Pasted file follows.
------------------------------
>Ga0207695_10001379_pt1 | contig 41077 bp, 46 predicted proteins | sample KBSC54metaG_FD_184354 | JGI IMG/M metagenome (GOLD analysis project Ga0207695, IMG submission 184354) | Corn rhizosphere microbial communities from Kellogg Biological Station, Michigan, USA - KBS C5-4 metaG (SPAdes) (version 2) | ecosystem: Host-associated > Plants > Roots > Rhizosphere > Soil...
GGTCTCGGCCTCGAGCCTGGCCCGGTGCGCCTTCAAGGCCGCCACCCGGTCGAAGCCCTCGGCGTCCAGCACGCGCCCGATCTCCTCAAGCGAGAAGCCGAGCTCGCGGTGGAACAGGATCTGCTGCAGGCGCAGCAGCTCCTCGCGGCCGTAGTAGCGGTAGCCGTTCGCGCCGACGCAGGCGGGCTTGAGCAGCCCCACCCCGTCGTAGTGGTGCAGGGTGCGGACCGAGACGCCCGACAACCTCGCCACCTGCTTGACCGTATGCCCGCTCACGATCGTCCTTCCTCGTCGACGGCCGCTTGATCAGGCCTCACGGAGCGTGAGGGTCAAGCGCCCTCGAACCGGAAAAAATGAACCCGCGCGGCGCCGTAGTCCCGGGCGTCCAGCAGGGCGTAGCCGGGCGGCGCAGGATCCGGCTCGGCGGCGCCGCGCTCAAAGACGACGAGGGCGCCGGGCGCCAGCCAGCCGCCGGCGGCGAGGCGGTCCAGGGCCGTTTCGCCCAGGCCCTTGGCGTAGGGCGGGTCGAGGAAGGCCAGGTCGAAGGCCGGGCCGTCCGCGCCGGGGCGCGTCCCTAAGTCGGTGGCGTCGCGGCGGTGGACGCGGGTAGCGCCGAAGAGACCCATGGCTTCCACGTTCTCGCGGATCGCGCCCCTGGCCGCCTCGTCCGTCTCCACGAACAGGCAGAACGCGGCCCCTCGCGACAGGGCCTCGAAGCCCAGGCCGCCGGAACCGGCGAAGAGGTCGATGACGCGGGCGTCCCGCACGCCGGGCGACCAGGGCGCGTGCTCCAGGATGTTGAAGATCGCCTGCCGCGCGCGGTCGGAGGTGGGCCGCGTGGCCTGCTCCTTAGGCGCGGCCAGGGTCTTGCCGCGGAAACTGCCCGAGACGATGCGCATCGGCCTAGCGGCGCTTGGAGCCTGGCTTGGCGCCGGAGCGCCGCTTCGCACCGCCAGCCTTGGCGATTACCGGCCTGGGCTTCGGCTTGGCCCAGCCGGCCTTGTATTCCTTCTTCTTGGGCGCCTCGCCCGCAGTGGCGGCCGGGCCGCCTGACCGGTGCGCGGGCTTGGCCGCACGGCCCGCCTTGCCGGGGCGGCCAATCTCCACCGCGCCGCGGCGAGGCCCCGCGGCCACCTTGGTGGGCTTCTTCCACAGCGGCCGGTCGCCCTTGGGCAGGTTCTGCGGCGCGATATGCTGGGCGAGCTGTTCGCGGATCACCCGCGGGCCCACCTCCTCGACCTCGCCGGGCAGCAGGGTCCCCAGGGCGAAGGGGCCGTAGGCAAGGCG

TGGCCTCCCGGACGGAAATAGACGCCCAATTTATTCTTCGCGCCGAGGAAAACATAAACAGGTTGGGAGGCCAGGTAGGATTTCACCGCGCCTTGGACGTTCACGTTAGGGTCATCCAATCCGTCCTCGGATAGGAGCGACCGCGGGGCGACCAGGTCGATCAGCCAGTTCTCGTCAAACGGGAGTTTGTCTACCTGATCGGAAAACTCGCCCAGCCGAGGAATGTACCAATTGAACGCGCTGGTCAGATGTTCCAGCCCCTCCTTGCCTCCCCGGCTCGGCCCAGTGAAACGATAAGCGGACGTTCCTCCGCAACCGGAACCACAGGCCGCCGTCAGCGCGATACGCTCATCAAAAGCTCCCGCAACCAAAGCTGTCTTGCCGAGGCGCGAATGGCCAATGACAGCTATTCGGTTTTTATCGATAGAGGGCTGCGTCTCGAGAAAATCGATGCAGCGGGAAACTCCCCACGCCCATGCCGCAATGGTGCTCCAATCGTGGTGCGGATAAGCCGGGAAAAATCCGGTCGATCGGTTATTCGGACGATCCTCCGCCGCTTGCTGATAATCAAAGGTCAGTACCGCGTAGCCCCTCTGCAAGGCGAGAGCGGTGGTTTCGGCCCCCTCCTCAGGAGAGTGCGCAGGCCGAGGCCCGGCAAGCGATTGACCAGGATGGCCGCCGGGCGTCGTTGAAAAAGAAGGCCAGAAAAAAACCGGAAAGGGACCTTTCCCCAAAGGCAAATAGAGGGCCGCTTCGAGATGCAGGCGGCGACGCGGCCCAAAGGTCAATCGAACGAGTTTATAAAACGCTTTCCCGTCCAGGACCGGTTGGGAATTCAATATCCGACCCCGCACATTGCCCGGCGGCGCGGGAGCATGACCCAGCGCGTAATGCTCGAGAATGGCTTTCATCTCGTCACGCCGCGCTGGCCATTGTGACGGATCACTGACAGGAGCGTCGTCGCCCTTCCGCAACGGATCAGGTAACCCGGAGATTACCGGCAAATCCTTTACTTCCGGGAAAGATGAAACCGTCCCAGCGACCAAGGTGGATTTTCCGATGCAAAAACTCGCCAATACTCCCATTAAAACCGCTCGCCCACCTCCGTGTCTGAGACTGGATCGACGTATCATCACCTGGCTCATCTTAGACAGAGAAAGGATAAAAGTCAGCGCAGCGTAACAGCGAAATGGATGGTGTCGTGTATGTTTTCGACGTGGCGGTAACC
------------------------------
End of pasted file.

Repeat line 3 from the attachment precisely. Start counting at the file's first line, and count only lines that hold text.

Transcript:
TGGCCTCCCGGACGGAAATAGACGCCCAATTTATTCTTCGCGCCGAGGAAAACATAAACAGGTTGGGAGGCCAGGTAGGATTTCACCGCGCCTTGGACGTTCACGTTAGGGTCATCCAATCCGTCCTCGGATAGGAGCGACCGCGGGGCGACCAGGTCGATCAGCCAGTTCTCGTCAAACGGGAGTTTGTCTACCTGATCGGAAAACTCGCCCAGCCGAGGAATGTACCAATTGAACGCGCTGGTCAGATGTTCCAGCCCCTCCTTGCCTCCCCGGCTCGGCCCAGTGAAACGATAAGCGGACGTTCCTCCGCAACCGGAACCACAGGCCGCCGTCAGCGCGATACGCTCATCAAAAGCTCCCGCAACCAAAGCTGTCTTGCCGAGGCGCGAATGGCCAATGACAGCTATTCGGTTTTTATCGATAGAGGGCTGCGTCTCGAGAAAATCGATGCAGCGGGAAACTCCCCACGCCCATGCCGCAATGGTGCTCCAATCGTGGTGCGGATAAGCCGGGAAAAATCCGGTCGATCGGTTATTCGGACGATCCTCCGCCGCTTGCTGATAATCAAAGGTCAGTACCGCGTAGCCCCTCTGCAAGGCGAGAGCGGTGGTTTCGGCCCCCTCCTCAGGAGAGTGCGCAGGCCGAGGCCCGGCAAGCGATTGACCAGGATGGCCGCCGGGCGTCGTTGAAAAAGAAGGCCAGAAAAAAACCGGAAAGGGACCTTTCCCCAAAGGCAAATAGAGGGCCGCTTCGAGATGCAGGCGGCGACGCGGCCCAAAGGTCAATCGAACGAGTTTATAAAACGCTTTCCCGTCCAGGACCGGTTGGGAATTCAATATCCGACCCCGCACATTGCCCGGCGGCGCGGGAGCATGACCCAGCGCGTAATGCTCGAGAATGGCTTTCATCTCGTCACGCCGCGCTGGCCATTGTGACGGATCACTGACAGGAGCGTCGTCGCCCTTCCGCAACGGATCAGGTAACCCGGAGATTACCGGCAAATCCTTTACTTCCGGGAAAGATGAAACCGTCCCAGCGACCAAGGTGGATTTTCCGATGCAAAAACTCGCCAATACTCCCATTAAAACCGCTCGCCCACCTCCGTGTCTGAGACTGGATCGACGTATCATCACCTGGCTCATCTTAGACAGAGAAAGGATAAAAGTCAGCGCAGCGTAACAGCGAAATGGATGGTGTCGTGTATGTTTTCGACGTGGCGGTAACC